Impact of a Systematic Oral Care Program in Post-Mechanically Ventilated Intensive Care Patients

2.50
Hdl Handle:
http://hdl.handle.net/10755/616241
Category:
Full-text
Type:
Presentation
Title:
Impact of a Systematic Oral Care Program in Post-Mechanically Ventilated Intensive Care Patients
Other Titles:
Randomized Controlled Trials: Do They Impact Practice?
Author(s):
Chipps, Esther M.; Landers, Timothy; Weber, Michele; MacDermott, Jennifer; Von Visger, Tadsaung Tania; Calvitti, Kristin; Newton, Cheryl L.; Vermillion, Brenda K.; St. Clair, Jamie
Lead Author STTI Affiliation:
Epsilon
Author Details:
Esther M. Chipps, NEA-BC, esther.chipps@osumc.edu; Timothy Landers, CNP, CIC; Michele Weber, CCRN, OCN, CCNS, ANP-BC; Jennifer MacDermott, RN, ACNS-BC, NP-C, CCRN; Tadsaung Tania Von Visger, RN, APRN,CCNS, PCCN; Kristin Calvitti, RN, ACNS-BS, CMSRN; Cheryl L. Newton, RN, CCRN, CNRN; Brenda K. Vermillion, ACNS-BC, ANP-BC, CCRN; Jamie St. Clair, ACNS-BC, CCRN
Abstract:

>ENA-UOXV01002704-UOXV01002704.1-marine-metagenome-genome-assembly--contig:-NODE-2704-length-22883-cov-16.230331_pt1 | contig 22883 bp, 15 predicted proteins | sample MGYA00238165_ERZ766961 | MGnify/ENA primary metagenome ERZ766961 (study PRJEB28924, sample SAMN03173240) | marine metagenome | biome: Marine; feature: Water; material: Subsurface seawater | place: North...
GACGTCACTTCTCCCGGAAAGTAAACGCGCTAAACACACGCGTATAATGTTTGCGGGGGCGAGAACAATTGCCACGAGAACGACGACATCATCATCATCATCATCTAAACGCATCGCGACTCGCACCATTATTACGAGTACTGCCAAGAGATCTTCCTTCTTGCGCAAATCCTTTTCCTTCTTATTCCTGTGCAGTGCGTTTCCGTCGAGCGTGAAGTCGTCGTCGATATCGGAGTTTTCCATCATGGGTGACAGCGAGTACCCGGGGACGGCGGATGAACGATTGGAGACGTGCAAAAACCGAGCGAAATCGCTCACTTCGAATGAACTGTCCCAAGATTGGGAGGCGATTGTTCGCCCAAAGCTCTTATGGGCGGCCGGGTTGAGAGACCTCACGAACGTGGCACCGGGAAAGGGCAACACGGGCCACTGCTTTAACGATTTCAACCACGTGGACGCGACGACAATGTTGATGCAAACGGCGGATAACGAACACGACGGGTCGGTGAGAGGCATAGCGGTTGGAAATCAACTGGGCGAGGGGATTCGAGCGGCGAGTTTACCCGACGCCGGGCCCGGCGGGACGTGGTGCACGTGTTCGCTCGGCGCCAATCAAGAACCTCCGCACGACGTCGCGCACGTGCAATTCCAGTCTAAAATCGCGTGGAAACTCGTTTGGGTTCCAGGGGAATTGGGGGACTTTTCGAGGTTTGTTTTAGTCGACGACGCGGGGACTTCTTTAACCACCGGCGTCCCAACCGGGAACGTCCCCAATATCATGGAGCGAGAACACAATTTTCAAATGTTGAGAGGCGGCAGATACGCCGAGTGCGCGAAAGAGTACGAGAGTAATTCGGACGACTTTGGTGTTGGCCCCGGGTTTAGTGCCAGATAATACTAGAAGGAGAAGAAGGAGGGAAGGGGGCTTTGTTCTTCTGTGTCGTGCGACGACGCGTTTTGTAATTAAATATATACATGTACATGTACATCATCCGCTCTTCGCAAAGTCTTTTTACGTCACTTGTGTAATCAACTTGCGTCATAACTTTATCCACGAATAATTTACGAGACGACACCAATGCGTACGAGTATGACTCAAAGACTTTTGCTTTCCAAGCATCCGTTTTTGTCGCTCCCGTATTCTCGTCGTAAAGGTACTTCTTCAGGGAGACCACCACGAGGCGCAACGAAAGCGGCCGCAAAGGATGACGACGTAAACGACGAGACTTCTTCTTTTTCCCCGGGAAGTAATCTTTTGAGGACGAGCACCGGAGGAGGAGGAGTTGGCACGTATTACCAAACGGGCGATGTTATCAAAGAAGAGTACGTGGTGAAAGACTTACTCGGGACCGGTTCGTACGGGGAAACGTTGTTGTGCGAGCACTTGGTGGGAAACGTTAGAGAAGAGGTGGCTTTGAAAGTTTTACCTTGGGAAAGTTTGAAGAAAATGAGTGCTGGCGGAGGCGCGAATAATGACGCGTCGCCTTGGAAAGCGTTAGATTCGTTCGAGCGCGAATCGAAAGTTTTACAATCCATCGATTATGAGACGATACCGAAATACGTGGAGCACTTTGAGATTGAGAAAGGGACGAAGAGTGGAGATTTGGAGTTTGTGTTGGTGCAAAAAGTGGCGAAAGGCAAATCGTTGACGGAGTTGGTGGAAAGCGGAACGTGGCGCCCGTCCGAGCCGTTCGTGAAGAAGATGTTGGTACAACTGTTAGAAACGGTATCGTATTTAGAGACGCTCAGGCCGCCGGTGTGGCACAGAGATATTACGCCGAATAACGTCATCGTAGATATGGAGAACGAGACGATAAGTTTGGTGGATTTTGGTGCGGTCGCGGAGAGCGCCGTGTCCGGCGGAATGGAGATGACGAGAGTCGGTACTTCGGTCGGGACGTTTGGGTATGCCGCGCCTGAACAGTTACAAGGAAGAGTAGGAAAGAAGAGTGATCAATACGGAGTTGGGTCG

Session presented on Friday, July 22, 2016: Background: Hospital acquired infections remain of very high priority internationally.' As a result of well disseminated nursing research, evidence-based oral care protocols for mechanically ventilated patients are now considered standard of care in the ICU setting (Ames, Sulima, & Yates, 2011; El-Rabbany,'et al.'2013).' In contrast, no standard of oral care exists for patients who have been recently extubated despite considerable high acuity.' Purpose: The purpose of this randomized control trial was to determine the impact of a systematic oral care hygiene program on recently extubated patients including measures of oral health, rates of oral colonization of Staphylococcus aureus and methicillin-resistant Staphylococcus aureus, and patient satisfaction with their in-hospital oral care. Methods: This was a prospective randomized control trial comparing standard oral care (control group ) to an intervention protocol that included tooth brushing, tongue scraping, flossing, mouth rinse and lip care.' This study took place at a large academic medical center in the Midwest USA. Subjects were recruited from four Intensive Care Units.' Inclusion criteria included: 1). mechanical ventilation for 48 hours, 2). ventilation liberation criteria (PEEP ? 8 and FIO2 ? 50%) or recently Extubated, 3). minimum of 3 teeth.'' Exclusion criteria included: 1). allergy to dental products, 2). bleeding disorder , 3) planned hospital discharge within 48 hours, 4) diagnosis of mucositis, 5) current chemotherapy, 5) presence of tracheostomy, 6). history of oral/facial surgery/trauma 7).' family/care team not in favor of continued medical treatment.' An oral care protocol was developed based on our previous work (Chipps, et al., 2014), and consultation with dental experts. The intervention arm included a 4-day systematic oral hygiene program which was initiated within 24 hours post-extubation.' This oral hygiene program was provided twice per day by trained Clinical Nurse Specialist and included battery operated tooth brushing , tongue scraping, flossing, mouth rinse and lip care with selected dental products.' Usual care was provided by the staff using the hospital?s available dental products and usual care delivery.' Major outcome measures included oral cavity assessment (Revised-THROAT), the overall prevalence of methicillin-sensitive Staphylococcus aureus (MSSA) and methicillin-resistant Staphylococcus aureus (MRSA) on oral cultures, subject satisfaction with the oral care and subject?s quality of life (Edmonton Symptom Assessment System).' The R- Throat is an instrument which measures oral health and includes assessment of lips, gums, teeth, tongue, saliva, smell and mouth comfort. 'Each category is assessed on a scale from 1 to 3 with 3 indicating the poorest health.' The scale ranges from 7-21 (Dickinson, Watkins, & Leathley, 2001).' MSSA and MRSA were identified from oral swabs using standard laboratory protocols in a Biosafety Level 2 laboratory. Patient satisfaction and nurse care practices with the oral care protocol were assessed using a series of standardized questions and subjects? quality of life was assessed using the Edmonton Symptom Assessment System-R (ESAS-R).' This tool was originally designed to assist in the assessment of nine symptoms common in cancer patients: pain, tiredness, nausea, depression, anxiety, drowsiness, appetite, well-being and shortness of breath. Independent Student t-tests, chi square and Fisher?s exact test were used to compare the two groups on demographic characteristics, and bacteria culture results.' To assess the impact of the oral hygiene protocol we used a repeated measures regression model. To assess changes in colonization of MSSA and MRSA, the number of patients colonized at the second culture was compared in both groups using a chi-square test. The number of patients who had changes in culture status was identified for those who: (1) acquired MSSA/MRSA (a baseline negative swab followed by a positive swab); (2) cleared (a positive swab followed by a negative swab); or 3) were persistently colonized (positive swab followed by a positive swab). Results: Eight-five subjects were enrolled and 74 were randomized.' The analyses were completed on 54 subjects.' Both the usual care and intervention group demonstrated overall improvement in the oral cavity over the 4-day period.' However, the intervention group' demonstrated significantly more improvement than the usual care group with nearly a 2-point decrease on the R-THROAT compared to a 0.86 point decrease in the usual care group.(p=.04). 'All of the seven categories of the oral care assessment on the R-THROAT except smell showed improvement in the intervention group. However, the interaction of group and time demonstrated a statistically significant difference in the tongue and mouth comfort categories (p = .02, p = .001, respectively), indicating that group assignment affected the trajectory of these scores over time. There were no significant differences in overall Staphylococcus aureuscolonization between groups.' Overall, subjects in the intervention group rated their satisfaction with the oral care program and products higher than did the subjects in the usual care group.' With respect to the quality of life assessment, there were no significant differences between the groups other than the symptom of drowsiness in which the intervention group reported less drowsiness (p=.03). Conclusion: The immediate post-intubation period following critical illness remains a vulnerable period in the patient?s care trajectory, and risks associated with hospital acquired infection still remain high.' This study examined oral care in this period of a critically ill patient?s care trajectory.'Both groups showed overall improvement in oral health post-intubation. Using a tongue scraper was particularly effective in our study.' This finding was not surprising because subjects' tongues immediately following extubation were often visibly filled with debris, and tongue scraping made an obvious difference in clearing this debris. 'However, the significant improvement in the intervention group suggests that consideration should be given to further development of an evidence-based'oral care protocol targeted at acutely ill patients in the immediate post-intubation period.